MINI Cooper, I thought. That's a cool little car, and it gets amazing mileage. I decided I had to test drive a MINI; and I fell in love. That car is just fun to drive, even more than the Passat. I dutifully test drove a Prius, and a Camry hybrid; but I'm sorry to say that Toyota has changed since they made the 1981 Tercel that I drove happily until 1992. The seat position in the Prius had my back aching before the test drive was over; I have to be able to sit straighter than that when I drive. And the Camry - well, the seat was comfortable, but it was like driving a big marshmallow. You can wiggle the steering wheel almost a quarter of the way around, and the car's nose barely budges. I'm used to German cars; I can't stand loose steering. So I dragged Jim out to the MINI dealer, and he liked it too; and we bought one. I think I'm twenty years past having a "mid-life crisis" - but I sure enjoy driving that car!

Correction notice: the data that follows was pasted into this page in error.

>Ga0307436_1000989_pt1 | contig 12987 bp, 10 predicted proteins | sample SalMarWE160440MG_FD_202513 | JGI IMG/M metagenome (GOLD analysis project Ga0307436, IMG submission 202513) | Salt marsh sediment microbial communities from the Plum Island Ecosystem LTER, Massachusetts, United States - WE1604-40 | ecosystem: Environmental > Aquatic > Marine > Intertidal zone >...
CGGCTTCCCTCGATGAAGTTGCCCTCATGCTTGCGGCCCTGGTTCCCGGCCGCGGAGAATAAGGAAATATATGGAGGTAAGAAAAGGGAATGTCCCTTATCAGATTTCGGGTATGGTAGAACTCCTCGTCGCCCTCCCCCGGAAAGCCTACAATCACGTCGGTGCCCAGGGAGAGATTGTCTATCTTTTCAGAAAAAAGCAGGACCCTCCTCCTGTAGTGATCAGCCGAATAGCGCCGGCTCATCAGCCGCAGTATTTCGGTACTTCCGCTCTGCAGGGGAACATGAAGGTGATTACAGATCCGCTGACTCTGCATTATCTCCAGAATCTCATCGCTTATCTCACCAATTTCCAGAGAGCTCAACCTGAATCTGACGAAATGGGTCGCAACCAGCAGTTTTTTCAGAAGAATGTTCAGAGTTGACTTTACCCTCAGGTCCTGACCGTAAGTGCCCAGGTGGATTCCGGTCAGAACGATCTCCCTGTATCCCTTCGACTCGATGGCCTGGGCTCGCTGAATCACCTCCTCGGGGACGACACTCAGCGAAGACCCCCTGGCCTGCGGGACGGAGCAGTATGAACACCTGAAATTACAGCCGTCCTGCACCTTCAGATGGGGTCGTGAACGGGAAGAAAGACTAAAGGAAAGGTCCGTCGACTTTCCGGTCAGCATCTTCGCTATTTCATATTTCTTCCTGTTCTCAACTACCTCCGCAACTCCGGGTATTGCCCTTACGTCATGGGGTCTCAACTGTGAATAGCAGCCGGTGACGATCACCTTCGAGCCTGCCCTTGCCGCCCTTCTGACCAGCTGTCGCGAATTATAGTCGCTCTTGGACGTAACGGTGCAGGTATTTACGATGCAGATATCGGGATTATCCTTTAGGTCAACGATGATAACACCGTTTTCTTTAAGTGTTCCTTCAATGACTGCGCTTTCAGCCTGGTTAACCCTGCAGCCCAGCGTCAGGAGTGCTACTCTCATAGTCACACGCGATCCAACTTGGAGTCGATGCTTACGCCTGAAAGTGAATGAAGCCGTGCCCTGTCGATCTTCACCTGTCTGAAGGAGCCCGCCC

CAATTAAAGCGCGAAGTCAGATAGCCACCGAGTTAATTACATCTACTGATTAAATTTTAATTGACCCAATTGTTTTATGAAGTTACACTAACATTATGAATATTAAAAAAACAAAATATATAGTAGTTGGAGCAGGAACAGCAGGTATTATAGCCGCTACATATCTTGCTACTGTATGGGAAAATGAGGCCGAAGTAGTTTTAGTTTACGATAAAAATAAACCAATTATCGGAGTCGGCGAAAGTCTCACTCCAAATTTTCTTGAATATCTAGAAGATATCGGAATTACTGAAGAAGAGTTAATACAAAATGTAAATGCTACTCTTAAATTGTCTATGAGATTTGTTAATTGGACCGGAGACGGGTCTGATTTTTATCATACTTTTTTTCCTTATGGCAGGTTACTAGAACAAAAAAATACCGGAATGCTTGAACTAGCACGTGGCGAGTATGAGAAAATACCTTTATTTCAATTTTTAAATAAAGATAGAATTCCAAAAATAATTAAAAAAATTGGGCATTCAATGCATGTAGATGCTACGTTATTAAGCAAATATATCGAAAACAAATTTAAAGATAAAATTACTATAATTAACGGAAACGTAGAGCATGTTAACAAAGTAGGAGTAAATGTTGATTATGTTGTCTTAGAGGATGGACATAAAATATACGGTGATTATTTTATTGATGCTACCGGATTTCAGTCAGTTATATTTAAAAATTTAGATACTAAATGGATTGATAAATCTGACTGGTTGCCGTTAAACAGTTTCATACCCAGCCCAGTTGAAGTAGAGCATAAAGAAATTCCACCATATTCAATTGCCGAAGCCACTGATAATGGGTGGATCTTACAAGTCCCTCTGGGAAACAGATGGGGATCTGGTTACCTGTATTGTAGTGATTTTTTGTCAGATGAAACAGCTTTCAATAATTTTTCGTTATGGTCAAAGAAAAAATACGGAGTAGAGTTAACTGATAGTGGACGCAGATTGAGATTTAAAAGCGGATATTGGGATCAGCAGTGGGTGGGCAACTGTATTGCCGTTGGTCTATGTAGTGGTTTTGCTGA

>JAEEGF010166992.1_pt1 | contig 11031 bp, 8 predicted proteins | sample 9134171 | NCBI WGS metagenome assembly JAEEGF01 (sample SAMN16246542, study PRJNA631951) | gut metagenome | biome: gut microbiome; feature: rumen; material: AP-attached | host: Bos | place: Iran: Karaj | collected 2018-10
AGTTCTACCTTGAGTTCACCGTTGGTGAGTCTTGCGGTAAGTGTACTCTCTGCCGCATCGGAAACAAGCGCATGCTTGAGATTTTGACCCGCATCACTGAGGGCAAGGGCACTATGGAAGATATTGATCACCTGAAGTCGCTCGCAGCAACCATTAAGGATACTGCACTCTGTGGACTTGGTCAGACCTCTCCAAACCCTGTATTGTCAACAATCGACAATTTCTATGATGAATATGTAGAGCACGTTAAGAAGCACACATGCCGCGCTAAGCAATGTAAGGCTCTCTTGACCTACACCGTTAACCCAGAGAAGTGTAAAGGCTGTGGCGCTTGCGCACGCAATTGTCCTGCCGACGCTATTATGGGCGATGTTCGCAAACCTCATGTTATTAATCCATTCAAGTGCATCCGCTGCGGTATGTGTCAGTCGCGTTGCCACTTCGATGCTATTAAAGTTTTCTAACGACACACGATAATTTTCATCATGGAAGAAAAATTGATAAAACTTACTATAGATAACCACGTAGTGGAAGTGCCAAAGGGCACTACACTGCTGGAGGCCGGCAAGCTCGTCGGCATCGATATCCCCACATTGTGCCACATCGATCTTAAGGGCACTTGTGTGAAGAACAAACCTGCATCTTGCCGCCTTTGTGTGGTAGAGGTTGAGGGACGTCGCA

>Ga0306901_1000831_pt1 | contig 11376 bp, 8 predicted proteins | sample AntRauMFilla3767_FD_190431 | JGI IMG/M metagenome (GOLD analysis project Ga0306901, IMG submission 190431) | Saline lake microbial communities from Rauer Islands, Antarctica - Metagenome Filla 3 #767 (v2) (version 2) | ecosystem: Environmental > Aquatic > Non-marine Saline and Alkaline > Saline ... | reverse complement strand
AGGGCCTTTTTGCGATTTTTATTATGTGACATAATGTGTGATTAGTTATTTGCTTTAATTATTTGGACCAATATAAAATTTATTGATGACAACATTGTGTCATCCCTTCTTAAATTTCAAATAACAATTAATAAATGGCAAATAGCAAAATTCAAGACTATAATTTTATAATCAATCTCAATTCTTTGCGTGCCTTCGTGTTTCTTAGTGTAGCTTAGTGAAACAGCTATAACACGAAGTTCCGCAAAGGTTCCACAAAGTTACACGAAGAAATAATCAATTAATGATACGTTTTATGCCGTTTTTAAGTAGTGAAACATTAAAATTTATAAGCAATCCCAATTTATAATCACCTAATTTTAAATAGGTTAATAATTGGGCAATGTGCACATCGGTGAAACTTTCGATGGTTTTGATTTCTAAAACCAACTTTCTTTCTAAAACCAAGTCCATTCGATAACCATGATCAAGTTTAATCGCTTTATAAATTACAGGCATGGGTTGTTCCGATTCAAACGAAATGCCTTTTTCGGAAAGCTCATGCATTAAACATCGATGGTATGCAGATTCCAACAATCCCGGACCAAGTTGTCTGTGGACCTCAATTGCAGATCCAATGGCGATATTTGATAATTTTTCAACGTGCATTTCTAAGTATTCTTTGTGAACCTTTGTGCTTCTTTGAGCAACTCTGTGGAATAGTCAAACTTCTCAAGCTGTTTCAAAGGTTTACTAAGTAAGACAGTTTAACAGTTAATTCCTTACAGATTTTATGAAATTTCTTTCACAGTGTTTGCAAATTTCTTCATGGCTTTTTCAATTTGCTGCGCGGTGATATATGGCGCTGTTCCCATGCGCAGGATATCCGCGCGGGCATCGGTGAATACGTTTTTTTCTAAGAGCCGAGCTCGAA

1. If the Cooper Mini is anything like the old Austin America I owned back in the early 1970's, woe to the owner!

    That car was about the size these new Coopers are. The controls and road feel were very tight, but they hadn't thought out the business end of the vehicle before marketing it. The engine and transmission "shared" the same fluid (oil), and the straight automatic shift lever was so tense that the car jerked whenever you changed from neutral to drive or back to reverse. Very quickly, the transmission started to fail, and the engine didn't fare well in the cold Midwest climate (we were living in Iowa at the time). It had a manual choke (rather unusual in American cars, even then), but it made no difference: The battery routinely wore down and went dead. We only had it for a little over one year before we broke down and bought a nearly new VW Bus, which performed yeomanly for another 15 years before we traded it in.

    VW's repair expenses for all those cars it has designed after about 1975 have been insane. It was said that if you had to "buy" all the parts to a new Passat, it would cost you something like $75,000--and that didn't include the labor to put it all together!